For the moment, Nos. 1 and 2 are helping No. 3 and creating a big problem for No. 4. Unless Treasury does something about No. 2, Nos. 1 and 3 will become liabilities while No. 4 has the potential to provoke a crisis.

In plain English, the Treasury’s reliance on short-term financing serves a dual purpose, neither of which is beneficial in the long run. First, it helps conceal the depth of the nation’s structural imbalances: the difference between what it spends and what it collects in taxes. Second, it puts the U.S. in the precarious position of having to roll over 71 percent of its privately held marketable debt in the next five years -- probably at higher interest rates.

The column is well worth a read.

Mental Hygiene

It’s been quite a while since I’ve read a column by Tom Friedman.

You can guess the reasons: life’s too short; there are only so many hours in a day; no one else does, so why should I?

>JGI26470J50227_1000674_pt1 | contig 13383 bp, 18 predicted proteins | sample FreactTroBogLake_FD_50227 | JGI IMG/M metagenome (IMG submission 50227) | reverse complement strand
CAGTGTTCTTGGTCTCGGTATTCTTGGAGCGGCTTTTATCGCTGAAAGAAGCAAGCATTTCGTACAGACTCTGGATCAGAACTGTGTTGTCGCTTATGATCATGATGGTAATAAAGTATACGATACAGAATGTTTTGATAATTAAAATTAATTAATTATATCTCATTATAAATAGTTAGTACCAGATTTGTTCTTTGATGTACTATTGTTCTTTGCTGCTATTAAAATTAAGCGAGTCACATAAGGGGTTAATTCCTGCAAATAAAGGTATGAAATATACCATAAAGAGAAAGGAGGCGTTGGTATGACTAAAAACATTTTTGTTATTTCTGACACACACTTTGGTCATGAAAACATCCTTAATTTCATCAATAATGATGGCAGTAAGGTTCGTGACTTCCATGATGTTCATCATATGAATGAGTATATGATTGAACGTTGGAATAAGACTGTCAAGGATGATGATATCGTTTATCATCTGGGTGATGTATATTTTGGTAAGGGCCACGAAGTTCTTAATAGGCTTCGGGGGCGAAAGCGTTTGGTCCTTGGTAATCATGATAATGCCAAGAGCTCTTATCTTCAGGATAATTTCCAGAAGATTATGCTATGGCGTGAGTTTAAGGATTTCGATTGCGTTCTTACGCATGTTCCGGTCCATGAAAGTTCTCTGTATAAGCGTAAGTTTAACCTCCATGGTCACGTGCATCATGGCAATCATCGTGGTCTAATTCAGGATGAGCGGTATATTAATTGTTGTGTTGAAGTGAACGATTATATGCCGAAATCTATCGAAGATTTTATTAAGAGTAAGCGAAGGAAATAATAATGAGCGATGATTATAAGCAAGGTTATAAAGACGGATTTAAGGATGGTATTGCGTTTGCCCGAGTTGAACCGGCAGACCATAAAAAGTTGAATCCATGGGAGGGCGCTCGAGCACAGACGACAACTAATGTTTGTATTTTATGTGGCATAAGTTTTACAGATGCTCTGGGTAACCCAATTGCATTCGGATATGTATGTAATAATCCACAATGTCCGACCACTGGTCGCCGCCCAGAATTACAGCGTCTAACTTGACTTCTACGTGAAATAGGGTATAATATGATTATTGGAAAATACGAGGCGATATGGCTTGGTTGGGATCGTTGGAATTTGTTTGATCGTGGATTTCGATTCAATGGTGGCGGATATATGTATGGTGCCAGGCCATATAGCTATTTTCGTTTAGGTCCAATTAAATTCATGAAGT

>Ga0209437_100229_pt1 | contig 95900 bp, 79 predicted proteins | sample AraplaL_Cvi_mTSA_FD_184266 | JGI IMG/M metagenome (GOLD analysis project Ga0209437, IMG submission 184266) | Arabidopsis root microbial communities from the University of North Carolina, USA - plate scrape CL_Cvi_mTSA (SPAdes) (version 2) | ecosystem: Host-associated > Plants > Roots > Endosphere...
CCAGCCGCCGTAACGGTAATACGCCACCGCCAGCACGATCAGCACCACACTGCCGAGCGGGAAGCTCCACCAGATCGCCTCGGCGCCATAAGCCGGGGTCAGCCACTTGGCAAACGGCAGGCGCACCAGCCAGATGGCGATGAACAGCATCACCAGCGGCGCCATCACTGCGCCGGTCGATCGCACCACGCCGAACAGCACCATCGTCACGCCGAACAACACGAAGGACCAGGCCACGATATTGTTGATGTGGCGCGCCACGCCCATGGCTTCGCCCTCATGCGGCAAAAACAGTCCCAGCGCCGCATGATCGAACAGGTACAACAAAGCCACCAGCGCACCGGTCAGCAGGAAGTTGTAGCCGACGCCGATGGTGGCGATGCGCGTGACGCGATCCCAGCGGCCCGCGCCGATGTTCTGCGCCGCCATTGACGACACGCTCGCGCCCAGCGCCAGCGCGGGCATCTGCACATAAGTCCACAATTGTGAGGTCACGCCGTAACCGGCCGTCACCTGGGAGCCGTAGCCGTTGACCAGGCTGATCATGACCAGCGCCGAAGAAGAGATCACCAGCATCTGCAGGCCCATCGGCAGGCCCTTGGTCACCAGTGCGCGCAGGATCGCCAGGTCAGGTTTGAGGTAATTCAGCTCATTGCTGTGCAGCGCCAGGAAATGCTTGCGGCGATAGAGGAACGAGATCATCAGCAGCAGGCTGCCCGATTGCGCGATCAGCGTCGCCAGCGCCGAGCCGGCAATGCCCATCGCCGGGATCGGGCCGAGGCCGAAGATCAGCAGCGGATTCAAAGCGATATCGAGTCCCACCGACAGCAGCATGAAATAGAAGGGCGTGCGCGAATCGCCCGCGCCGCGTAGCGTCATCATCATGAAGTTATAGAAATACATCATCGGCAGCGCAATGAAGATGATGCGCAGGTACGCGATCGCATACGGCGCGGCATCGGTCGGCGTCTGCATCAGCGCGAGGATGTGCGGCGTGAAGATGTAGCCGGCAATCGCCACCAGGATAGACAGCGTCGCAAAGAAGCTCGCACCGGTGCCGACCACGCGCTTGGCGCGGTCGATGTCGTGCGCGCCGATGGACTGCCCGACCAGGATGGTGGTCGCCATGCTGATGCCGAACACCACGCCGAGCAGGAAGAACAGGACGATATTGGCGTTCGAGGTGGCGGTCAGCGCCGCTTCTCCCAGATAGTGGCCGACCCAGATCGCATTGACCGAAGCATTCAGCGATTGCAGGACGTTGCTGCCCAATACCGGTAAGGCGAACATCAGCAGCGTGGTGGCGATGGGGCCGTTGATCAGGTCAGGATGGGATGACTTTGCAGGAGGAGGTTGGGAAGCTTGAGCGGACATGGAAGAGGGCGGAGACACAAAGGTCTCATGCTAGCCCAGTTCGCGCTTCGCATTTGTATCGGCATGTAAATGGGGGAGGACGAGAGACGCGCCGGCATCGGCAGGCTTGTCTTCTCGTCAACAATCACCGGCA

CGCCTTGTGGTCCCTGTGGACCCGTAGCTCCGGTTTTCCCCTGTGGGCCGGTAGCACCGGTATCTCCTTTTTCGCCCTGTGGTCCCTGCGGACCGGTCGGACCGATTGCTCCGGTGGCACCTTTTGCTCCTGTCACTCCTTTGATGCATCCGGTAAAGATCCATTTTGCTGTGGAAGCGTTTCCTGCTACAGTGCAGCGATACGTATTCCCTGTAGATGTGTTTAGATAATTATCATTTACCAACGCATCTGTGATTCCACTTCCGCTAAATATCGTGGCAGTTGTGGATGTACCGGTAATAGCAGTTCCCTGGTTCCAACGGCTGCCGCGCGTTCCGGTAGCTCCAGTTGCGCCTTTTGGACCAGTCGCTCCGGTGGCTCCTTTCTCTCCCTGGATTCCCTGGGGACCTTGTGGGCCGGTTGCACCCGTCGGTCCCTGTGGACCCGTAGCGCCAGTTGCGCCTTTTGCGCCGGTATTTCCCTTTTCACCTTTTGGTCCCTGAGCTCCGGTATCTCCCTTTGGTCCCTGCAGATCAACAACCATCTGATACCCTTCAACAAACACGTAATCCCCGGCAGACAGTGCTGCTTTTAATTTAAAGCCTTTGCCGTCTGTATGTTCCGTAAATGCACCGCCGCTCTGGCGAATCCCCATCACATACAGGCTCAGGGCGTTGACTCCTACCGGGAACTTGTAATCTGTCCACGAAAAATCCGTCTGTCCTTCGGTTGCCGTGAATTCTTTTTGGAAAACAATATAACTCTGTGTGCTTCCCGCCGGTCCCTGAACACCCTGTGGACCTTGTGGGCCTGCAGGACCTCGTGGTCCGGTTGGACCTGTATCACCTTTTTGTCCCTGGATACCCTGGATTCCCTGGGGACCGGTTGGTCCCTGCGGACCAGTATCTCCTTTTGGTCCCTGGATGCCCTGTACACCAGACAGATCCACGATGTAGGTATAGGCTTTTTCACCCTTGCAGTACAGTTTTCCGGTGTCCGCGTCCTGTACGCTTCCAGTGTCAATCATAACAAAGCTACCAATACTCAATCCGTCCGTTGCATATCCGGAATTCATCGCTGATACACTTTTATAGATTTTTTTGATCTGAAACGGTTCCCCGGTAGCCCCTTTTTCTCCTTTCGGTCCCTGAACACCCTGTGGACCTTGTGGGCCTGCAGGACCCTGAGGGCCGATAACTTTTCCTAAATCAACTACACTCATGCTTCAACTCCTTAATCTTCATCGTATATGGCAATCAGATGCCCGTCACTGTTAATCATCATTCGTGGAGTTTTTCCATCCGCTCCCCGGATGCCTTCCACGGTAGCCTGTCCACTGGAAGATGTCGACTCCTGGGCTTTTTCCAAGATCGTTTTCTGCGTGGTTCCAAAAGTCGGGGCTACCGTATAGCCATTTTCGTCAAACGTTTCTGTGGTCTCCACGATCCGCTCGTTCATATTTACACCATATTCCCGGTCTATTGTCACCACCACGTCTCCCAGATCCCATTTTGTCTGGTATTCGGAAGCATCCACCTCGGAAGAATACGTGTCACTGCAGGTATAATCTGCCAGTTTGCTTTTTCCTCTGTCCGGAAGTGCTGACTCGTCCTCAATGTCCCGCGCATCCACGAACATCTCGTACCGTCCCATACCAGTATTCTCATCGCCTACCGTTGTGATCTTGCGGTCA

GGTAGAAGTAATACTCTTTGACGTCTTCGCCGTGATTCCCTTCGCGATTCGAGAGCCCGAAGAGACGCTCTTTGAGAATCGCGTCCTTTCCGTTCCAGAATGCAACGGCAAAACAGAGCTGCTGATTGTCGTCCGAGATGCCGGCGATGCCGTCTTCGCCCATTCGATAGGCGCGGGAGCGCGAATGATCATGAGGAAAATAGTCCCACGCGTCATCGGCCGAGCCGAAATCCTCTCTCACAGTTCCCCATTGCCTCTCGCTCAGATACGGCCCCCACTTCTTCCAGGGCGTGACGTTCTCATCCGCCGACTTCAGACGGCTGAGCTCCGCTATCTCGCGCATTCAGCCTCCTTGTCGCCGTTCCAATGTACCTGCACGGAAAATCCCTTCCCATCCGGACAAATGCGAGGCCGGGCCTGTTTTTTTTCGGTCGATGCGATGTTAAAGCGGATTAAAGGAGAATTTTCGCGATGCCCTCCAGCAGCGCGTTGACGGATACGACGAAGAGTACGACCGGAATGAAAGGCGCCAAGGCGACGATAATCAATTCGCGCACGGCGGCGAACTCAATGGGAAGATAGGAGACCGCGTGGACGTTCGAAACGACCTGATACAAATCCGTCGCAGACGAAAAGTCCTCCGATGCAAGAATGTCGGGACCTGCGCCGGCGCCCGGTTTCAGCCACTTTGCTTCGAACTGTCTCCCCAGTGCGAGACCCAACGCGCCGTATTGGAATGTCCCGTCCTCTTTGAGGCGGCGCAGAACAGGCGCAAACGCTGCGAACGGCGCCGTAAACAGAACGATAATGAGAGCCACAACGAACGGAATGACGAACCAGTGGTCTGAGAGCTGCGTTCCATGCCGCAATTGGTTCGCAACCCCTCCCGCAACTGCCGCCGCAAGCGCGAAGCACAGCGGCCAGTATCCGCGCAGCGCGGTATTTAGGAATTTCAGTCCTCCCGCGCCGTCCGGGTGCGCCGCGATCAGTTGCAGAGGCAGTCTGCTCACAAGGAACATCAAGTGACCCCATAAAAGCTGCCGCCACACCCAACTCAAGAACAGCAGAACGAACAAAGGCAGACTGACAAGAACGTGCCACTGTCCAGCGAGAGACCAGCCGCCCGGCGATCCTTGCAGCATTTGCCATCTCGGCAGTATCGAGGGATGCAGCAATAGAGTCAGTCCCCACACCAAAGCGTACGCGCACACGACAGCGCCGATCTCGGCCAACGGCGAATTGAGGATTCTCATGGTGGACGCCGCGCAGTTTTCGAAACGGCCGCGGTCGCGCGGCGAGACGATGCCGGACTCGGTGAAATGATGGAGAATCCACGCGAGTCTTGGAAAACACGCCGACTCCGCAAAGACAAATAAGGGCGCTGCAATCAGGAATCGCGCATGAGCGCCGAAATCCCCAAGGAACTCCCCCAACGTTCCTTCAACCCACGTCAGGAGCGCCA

Friedman’s been phoning it in for quite some time now, so, taking him seriously would be to encourage bad habits.

And finally, I don’t read Friedman for reasons of… mental hygiene.

In my view people do not pay enough attention to their mental hygiene. They obsess about whether what they are putting in their bodies is wholesome and natural but they do not notice that they are filling their minds with unadulterated nonsense disguised as profound thinking.

Once a Friedman column enters the mind it will begin its insidious work of undermining clear thinking and pellucid writing.